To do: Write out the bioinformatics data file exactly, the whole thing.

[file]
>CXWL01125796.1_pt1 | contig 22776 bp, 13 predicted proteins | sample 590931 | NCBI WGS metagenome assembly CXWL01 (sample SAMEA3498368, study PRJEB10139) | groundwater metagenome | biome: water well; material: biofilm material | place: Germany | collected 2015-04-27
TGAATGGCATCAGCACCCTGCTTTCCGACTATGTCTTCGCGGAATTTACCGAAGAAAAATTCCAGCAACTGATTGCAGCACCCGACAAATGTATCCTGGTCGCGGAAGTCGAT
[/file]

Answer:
>CXWL01125796.1_pt1 | contig 22776 bp, 13 predicted proteins | sample 590931 | NCBI WGS metagenome assembly CXWL01 (sample SAMEA3498368, study PRJEB10139) | groundwater metagenome | biome: water well; material: biofilm material | place: Germany | collected 2015-04-27
TGAATGGCATCAGCACCCTGCTTTCCGACTATGTCTTCGCGGAATTTACCGAAGAAAAATTCCAGCAACTGATTGCAGCACCCGACAAATGTATCCTGGTCGCGGAAGTCGAT